As of December 15, 2009 approximately 64,200 H-1B cap-subject petitions had been filed. Because a sufficient number of H-1B petitions for aliens with advanced degrees were filed and, therefore, the exemption of 20,000 from the fiscal year 2010 cap was met, any H-1B petitions filed on behalf of an alien with an advanced degree will now count toward the general H-1B cap of 65,000. US Citizenship and Immigration Services (USCIS) stated that it will continue to accept both cap-subject petitions and advanced degree petitions until a sufficient number of H-1B petitions have been received to reach the statutory limit, taking into account the fact that some of the petitions may be denied, revoked or withdrawn.
On December 1, 2009 a USCIS representative discussed a recent increase in the number of H-1B petitions. Typically, the H-1B annual cap of 65,000 is reduced to 58,200 by the free trade agreement visas set aside for Chile and Singapore (from maximums of 1,400 for nationals of Chile and 5,400 for nationals of Singapore). Any unused visas are returned to the "general" H-1B pool. USCIS accepts petitions up to a number that includes an estimate of the number of Chile and Singapore visas that will go unused. Thus, though the Chile/Singapore set asides reduce initially the H-1B cap from 65,000 to 58,200, in reality, some number of a thousand unused Chile/Singapore visas are added back in, bringing the number of H-1B visas generally available to well above 58,200. That is why, according to the latest H-1B cap count, the number exceeds 58,200.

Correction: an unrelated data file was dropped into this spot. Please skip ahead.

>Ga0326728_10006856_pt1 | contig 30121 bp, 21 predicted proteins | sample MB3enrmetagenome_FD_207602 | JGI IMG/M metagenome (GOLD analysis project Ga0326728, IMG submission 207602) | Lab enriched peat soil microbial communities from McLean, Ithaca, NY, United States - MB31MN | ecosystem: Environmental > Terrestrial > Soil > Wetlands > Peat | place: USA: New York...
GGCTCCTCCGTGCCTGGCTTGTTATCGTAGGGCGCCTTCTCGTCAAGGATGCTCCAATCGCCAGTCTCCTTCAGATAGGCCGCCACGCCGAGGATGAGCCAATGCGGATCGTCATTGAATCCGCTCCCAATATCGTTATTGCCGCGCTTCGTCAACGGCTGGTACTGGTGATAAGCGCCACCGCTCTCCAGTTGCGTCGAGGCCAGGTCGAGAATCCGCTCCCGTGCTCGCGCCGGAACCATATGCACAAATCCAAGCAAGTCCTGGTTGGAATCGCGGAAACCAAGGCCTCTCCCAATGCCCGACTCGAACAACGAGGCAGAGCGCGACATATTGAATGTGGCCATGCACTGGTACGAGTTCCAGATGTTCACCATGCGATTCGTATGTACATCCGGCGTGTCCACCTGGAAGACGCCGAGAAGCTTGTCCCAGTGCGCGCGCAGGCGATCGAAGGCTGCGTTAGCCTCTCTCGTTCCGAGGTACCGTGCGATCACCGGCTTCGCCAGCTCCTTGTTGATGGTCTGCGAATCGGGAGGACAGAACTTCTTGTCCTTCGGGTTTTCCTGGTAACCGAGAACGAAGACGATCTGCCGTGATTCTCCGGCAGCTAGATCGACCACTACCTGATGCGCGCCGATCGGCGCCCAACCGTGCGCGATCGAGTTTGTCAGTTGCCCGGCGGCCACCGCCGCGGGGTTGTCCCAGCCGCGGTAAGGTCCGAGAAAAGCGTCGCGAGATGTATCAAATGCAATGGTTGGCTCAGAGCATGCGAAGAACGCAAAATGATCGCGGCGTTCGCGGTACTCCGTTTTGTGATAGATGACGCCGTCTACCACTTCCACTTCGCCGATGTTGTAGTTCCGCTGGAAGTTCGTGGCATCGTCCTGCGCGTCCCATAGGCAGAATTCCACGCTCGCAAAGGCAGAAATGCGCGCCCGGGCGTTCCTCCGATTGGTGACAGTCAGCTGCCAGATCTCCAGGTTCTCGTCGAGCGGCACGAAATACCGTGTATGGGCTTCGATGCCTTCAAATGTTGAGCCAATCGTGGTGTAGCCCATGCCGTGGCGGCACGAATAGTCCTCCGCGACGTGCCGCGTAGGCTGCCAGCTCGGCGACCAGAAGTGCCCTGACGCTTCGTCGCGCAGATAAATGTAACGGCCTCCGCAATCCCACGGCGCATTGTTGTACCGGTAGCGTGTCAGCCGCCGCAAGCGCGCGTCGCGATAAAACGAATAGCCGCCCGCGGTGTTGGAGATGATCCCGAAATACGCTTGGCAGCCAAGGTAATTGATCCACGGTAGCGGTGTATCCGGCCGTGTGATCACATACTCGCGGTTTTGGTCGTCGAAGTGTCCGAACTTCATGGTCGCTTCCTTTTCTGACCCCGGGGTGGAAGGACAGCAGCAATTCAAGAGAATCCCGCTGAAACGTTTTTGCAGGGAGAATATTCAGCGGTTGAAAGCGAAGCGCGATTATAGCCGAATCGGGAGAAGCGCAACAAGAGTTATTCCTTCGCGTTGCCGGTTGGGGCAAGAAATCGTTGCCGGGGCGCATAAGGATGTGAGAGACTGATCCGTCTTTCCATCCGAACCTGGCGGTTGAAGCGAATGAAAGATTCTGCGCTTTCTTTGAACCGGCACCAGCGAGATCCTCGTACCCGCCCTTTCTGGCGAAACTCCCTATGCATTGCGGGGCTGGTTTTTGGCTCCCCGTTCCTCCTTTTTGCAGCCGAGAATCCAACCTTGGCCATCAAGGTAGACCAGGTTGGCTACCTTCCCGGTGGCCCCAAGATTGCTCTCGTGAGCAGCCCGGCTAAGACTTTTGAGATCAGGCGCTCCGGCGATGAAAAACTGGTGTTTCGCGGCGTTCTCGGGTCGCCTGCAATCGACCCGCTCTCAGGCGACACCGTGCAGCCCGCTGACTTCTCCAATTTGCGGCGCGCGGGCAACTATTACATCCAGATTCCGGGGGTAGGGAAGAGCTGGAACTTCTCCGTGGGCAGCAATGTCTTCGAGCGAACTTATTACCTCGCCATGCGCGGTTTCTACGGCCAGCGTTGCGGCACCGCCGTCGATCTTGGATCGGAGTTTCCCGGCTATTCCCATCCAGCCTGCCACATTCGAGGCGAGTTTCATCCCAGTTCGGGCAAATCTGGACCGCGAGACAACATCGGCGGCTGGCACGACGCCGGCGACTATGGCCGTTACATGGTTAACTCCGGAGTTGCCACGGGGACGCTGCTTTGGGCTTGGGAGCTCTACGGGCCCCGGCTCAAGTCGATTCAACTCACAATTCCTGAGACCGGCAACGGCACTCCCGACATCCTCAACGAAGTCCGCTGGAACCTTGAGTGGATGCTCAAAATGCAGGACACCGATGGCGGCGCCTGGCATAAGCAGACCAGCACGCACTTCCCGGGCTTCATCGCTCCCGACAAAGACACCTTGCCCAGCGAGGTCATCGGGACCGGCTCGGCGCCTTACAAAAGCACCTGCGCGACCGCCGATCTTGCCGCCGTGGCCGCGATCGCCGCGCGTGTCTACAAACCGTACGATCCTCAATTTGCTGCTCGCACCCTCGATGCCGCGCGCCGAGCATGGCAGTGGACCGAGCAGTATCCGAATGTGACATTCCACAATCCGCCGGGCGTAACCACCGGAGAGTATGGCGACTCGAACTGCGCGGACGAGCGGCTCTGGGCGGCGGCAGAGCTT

USCIS did not provide an estimate of the actual remaining visas available, but because of the apparent increase in demand, employers should not delay in seeking advice from counsel if they plan to file H-1B petitions for fiscal year 2010. The cap could be reached very soon if the increase in demand continues.